Homeowners insurance is a form of personal lines insurance. The typical homeowner’s policy has two main sections:
There are different types of homeowner’s policies depending on what type of coverage is necessary. The types are divided based on what perils (or causes of loss) they cover. The types are numbered 1-6 and 8.
An HO-2 policy will have less coverage than an HO-3 policy because the HO-3 is an open-peril policy. An open-peril policy means that the coverage for the house and other structures is covered for any peril except those that are specifically excluded in the terms. On the other hand, an HO-2 is a named peril policy which means that only the named causes of loss are covered and nothing else.
Another type of homeowner’s policy is a renter’s policy or sometimes called an HO-4. This type of policy only covers the personal property and the liability for a renter. Since they do not own the building they live in, they do not need to insurance it. There are many myths that renter’s believe, such as that if your landlord has insurance that you don’t need any coverage. WRONG. The landlord may have insurance but they are only responsible for the building you are renting, not the personal items you bring into the building. With your own renter’s policy you will have coverage for all your stuff and any liability you might have.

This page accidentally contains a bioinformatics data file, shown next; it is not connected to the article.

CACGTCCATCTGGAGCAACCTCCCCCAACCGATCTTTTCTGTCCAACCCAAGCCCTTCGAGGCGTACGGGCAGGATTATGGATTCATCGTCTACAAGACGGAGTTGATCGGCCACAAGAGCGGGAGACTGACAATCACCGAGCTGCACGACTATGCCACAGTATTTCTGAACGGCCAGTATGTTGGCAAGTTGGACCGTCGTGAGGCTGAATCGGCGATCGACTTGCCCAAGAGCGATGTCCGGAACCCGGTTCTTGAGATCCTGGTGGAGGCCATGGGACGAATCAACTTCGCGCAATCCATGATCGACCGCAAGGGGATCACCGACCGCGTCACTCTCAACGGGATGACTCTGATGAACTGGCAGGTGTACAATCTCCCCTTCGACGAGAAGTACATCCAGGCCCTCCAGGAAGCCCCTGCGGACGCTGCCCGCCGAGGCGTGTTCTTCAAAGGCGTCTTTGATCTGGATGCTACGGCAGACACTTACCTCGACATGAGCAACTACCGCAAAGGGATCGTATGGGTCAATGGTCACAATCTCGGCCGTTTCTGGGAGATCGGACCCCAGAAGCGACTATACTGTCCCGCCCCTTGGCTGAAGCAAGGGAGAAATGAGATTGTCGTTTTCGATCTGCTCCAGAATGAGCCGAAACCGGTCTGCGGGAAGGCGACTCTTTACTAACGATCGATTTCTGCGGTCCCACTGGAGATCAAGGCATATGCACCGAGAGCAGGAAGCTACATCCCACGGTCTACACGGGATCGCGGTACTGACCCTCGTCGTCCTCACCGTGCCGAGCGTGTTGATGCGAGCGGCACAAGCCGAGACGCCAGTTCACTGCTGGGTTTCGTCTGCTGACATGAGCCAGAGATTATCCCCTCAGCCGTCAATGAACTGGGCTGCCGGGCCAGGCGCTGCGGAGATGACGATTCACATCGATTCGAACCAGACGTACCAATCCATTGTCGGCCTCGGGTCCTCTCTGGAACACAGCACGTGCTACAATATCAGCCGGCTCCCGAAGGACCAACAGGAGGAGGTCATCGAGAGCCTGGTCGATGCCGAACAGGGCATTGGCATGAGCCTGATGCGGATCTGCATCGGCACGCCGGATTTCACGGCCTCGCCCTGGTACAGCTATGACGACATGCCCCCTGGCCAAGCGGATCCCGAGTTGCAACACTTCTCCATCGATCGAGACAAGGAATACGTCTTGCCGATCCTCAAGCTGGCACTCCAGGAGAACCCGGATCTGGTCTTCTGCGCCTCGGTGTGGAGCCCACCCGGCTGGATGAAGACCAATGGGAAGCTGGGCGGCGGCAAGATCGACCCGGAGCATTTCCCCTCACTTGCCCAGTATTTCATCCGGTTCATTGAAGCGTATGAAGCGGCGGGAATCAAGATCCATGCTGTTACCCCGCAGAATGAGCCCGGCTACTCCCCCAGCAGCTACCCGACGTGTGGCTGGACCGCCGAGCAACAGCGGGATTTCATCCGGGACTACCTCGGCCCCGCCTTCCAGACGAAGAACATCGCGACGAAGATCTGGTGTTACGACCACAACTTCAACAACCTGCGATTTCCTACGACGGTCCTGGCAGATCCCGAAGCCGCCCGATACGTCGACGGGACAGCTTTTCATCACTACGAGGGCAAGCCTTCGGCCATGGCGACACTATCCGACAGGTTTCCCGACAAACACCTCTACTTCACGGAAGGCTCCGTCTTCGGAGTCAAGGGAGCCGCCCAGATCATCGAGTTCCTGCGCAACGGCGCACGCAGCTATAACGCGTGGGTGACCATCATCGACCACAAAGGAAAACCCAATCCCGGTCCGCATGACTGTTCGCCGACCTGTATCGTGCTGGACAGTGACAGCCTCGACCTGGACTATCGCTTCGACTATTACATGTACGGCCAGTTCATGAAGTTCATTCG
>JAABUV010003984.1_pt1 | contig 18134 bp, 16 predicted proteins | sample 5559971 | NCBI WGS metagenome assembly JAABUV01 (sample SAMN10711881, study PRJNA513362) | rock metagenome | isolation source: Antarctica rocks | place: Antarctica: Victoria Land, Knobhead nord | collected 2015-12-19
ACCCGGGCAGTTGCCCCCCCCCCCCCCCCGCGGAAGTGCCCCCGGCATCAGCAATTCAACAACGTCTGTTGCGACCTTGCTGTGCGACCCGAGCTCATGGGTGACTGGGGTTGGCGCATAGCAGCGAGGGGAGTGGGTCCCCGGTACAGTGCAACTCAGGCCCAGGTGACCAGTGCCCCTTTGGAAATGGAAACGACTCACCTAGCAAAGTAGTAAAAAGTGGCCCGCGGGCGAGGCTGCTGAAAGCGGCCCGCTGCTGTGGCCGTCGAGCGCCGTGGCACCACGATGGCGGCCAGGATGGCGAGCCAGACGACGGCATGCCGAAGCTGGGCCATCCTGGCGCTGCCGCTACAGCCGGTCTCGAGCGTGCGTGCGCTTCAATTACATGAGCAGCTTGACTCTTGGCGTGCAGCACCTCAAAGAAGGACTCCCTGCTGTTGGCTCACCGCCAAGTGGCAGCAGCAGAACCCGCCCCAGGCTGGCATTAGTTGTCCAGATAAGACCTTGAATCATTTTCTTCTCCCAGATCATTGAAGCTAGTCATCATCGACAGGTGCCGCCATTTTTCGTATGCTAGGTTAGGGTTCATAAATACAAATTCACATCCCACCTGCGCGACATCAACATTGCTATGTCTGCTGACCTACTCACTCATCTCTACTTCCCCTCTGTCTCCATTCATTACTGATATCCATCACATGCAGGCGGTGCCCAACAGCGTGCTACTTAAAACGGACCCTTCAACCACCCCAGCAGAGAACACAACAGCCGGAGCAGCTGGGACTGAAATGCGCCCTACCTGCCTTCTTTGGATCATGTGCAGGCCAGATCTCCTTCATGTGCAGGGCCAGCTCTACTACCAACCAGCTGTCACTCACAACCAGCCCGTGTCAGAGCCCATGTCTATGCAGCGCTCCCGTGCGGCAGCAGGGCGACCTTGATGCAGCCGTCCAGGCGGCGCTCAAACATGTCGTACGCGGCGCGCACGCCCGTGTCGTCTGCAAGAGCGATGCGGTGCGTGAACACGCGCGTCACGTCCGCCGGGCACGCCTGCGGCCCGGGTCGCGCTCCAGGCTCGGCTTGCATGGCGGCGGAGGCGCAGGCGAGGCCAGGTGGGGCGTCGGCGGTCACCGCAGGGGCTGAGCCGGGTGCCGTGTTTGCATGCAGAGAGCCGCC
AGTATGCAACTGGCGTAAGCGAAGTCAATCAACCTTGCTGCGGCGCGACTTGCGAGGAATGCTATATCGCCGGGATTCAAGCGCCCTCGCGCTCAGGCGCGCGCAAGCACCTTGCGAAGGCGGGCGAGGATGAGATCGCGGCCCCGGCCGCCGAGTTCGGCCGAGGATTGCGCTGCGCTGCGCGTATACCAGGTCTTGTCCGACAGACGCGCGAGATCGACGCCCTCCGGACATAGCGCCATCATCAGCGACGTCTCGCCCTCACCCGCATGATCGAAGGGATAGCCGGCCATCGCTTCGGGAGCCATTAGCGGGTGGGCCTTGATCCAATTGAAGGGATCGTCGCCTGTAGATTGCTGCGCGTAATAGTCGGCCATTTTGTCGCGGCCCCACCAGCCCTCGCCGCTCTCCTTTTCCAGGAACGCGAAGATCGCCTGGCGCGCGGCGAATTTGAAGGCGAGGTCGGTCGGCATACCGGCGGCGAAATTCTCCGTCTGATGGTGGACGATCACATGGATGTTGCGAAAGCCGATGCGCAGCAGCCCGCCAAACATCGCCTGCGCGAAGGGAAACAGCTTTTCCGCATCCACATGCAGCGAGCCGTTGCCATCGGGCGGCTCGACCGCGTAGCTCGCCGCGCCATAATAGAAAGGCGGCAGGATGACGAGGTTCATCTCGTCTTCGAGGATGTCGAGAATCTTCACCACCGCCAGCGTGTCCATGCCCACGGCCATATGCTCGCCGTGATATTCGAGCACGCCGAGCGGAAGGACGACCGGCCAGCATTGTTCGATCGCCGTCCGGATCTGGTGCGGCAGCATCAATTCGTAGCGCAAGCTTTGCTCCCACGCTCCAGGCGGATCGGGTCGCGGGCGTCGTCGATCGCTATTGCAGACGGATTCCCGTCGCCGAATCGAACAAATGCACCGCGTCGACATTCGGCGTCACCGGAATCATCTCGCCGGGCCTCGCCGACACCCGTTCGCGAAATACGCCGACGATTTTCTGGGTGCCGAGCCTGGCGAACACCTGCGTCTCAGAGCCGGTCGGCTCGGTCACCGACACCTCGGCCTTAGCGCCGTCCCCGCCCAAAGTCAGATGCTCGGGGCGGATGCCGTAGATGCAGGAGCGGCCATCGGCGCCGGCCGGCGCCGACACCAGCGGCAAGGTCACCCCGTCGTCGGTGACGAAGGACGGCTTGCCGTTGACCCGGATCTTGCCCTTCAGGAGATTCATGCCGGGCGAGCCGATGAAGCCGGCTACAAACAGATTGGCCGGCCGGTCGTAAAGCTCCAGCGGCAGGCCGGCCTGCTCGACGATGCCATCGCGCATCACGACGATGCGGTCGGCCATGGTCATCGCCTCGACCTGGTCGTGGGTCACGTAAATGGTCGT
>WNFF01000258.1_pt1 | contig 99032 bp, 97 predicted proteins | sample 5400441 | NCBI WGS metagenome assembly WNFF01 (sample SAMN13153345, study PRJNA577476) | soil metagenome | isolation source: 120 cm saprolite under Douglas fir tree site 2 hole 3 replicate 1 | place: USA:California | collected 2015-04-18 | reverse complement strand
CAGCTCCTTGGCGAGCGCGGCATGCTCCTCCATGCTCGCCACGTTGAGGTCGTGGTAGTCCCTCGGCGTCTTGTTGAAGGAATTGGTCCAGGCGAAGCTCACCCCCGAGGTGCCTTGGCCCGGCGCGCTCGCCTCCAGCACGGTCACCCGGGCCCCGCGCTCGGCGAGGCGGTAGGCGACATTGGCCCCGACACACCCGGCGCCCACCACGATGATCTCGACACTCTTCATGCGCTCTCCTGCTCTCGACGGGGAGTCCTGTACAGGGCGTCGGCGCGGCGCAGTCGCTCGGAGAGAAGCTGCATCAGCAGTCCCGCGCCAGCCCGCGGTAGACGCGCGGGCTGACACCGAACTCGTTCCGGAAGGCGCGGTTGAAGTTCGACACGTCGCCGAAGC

An HO-5 policy is different because with these policies you can cover both your structures and your personal property on an open-peril basis unlike the HO-2 and 3. The difference is that with HO-2 and HO-3 the coverage for personal property is limited to only named perils.
Condominium owners have their own special policy called an HO-6. This policy coverage will include parts of the building, but not the whole building like a regular homeowner. This is because many condo owners are part of an association and have to follow an agreement between the association and the owner-occupant of the condo. Some coverages in these policies include: alterations, appliances, and improvements that are part of the building within the residence, property that is the insureds responsibility under the association agreement, and of course the personal property of the insured.
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